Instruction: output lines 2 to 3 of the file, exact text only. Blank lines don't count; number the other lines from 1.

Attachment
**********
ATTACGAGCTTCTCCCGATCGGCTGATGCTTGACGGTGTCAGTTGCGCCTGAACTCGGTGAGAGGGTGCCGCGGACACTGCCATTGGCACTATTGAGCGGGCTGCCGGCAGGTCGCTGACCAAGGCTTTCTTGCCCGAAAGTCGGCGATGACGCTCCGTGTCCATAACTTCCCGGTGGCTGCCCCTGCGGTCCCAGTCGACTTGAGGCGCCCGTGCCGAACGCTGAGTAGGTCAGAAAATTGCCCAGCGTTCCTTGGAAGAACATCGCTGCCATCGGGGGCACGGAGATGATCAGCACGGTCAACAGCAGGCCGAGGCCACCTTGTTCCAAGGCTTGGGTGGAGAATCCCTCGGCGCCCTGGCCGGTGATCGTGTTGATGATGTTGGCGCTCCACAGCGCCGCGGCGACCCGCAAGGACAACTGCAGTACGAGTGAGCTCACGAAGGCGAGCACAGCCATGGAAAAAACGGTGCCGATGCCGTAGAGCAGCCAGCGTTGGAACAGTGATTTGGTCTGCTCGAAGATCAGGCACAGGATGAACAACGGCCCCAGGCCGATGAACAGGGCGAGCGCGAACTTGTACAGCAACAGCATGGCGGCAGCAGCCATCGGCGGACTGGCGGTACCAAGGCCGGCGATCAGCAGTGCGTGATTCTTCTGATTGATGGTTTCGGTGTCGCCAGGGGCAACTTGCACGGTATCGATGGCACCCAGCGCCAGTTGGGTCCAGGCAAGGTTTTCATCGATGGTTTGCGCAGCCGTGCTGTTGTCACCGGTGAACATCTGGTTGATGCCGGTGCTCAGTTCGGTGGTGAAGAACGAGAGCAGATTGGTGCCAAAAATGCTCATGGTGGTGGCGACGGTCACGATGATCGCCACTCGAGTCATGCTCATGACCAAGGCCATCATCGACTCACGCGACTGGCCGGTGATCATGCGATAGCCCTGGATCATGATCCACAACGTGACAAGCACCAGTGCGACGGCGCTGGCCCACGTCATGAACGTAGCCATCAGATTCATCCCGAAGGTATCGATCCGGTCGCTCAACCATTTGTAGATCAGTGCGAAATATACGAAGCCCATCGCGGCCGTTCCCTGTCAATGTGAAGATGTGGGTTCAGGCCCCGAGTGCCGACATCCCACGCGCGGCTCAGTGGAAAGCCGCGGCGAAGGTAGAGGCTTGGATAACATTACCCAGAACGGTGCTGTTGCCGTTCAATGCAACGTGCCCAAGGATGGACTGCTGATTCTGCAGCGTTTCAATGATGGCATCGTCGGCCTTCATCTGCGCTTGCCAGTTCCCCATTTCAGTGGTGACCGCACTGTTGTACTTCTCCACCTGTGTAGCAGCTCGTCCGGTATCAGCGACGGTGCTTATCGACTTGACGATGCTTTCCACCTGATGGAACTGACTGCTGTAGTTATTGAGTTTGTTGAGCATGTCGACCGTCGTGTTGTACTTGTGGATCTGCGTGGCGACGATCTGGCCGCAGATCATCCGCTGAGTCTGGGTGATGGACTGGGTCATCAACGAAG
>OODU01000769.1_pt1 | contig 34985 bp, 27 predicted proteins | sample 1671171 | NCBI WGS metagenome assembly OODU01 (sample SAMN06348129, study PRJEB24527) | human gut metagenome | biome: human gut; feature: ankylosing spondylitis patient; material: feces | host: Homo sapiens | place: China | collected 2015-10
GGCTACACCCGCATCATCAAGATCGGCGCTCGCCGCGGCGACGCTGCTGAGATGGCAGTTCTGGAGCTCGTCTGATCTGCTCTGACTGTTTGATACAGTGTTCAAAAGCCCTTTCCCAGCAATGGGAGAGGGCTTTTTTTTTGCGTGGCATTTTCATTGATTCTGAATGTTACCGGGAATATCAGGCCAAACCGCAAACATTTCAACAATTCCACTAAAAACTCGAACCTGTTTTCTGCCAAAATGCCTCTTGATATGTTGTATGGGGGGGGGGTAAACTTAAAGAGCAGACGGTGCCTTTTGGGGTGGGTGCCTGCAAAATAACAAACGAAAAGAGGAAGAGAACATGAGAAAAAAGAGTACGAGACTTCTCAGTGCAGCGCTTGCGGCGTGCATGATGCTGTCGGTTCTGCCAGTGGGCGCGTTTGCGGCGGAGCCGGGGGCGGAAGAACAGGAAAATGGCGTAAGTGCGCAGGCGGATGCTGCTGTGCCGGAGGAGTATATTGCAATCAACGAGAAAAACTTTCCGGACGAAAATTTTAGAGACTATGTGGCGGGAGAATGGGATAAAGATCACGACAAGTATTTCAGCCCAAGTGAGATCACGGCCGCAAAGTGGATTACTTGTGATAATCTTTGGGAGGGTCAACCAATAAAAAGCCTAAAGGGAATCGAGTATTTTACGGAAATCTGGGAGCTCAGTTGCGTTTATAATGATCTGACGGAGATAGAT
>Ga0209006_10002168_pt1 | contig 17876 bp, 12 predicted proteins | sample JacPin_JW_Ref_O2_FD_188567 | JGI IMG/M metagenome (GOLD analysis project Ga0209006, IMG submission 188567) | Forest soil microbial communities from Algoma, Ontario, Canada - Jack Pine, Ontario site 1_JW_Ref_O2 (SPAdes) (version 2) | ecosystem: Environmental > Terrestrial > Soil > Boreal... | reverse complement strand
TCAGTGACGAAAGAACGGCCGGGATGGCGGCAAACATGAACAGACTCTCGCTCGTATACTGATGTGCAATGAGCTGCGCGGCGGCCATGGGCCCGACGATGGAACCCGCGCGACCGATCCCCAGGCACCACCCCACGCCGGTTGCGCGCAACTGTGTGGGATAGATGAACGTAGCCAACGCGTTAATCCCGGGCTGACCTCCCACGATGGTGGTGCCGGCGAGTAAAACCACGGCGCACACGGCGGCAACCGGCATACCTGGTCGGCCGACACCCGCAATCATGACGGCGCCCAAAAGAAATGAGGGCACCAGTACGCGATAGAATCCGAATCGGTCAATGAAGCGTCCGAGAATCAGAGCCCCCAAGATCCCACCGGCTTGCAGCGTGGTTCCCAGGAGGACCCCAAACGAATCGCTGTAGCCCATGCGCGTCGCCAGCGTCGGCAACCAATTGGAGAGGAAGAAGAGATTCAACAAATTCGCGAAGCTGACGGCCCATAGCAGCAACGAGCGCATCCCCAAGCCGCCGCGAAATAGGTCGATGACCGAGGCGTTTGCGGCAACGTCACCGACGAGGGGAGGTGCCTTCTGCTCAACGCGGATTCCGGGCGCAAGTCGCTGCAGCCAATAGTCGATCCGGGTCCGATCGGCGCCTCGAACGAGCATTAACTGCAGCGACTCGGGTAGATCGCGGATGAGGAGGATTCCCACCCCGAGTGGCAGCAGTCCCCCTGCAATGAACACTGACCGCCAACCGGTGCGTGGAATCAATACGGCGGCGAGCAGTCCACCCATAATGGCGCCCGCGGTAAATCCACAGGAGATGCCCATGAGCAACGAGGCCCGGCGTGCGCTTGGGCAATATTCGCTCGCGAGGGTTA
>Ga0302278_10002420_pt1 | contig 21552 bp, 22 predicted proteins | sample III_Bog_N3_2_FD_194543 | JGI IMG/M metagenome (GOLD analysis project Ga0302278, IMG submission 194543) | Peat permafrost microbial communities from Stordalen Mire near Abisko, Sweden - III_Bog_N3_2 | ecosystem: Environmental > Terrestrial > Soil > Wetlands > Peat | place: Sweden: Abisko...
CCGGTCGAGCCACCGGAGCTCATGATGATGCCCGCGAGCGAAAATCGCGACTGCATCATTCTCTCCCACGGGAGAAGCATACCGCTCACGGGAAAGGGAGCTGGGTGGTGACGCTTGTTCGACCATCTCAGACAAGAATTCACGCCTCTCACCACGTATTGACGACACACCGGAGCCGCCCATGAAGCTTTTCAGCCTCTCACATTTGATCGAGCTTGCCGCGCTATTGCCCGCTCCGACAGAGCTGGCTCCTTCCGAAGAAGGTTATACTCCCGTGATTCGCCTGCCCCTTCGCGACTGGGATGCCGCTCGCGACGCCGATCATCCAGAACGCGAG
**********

>OODU01000769.1_pt1 | contig 34985 bp, 27 predicted proteins | sample 1671171 | NCBI WGS metagenome assembly OODU01 (sample SAMN06348129, study PRJEB24527) | human gut metagenome | biome: human gut; feature: ankylosing spondylitis patient; material: feces | host: Homo sapiens | place: China | collected 2015-10
GGCTACACCCGCATCATCAAGATCGGCGCTCGCCGCGGCGACGCTGCTGAGATGGCAGTTCTGGAGCTCGTCTGATCTGCTCTGACTGTTTGATACAGTGTTCAAAAGCCCTTTCCCAGCAATGGGAGAGGGCTTTTTTTTTGCGTGGCATTTTCATTGATTCTGAATGTTACCGGGAATATCAGGCCAAACCGCAAACATTTCAACAATTCCACTAAAAACTCGAACCTGTTTTCTGCCAAAATGCCTCTTGATATGTTGTATGGGGGGGGGGTAAACTTAAAGAGCAGACGGTGCCTTTTGGGGTGGGTGCCTGCAAAATAACAAACGAAAAGAGGAAGAGAACATGAGAAAAAAGAGTACGAGACTTCTCAGTGCAGCGCTTGCGGCGTGCATGATGCTGTCGGTTCTGCCAGTGGGCGCGTTTGCGGCGGAGCCGGGGGCGGAAGAACAGGAAAATGGCGTAAGTGCGCAGGCGGATGCTGCTGTGCCGGAGGAGTATATTGCAATCAACGAGAAAAACTTTCCGGACGAAAATTTTAGAGACTATGTGGCGGGAGAATGGGATAAAGATCACGACAAGTATTTCAGCCCAAGTGAGATCACGGCCGCAAAGTGGATTACTTGTGATAATCTTTGGGAGGGTCAACCAATAAAAAGCCTAAAGGGAATCGAGTATTTTACGGAAATCTGGGAGCTCAGTTGCGTTTATAATGATCTGACGGAGATAGAT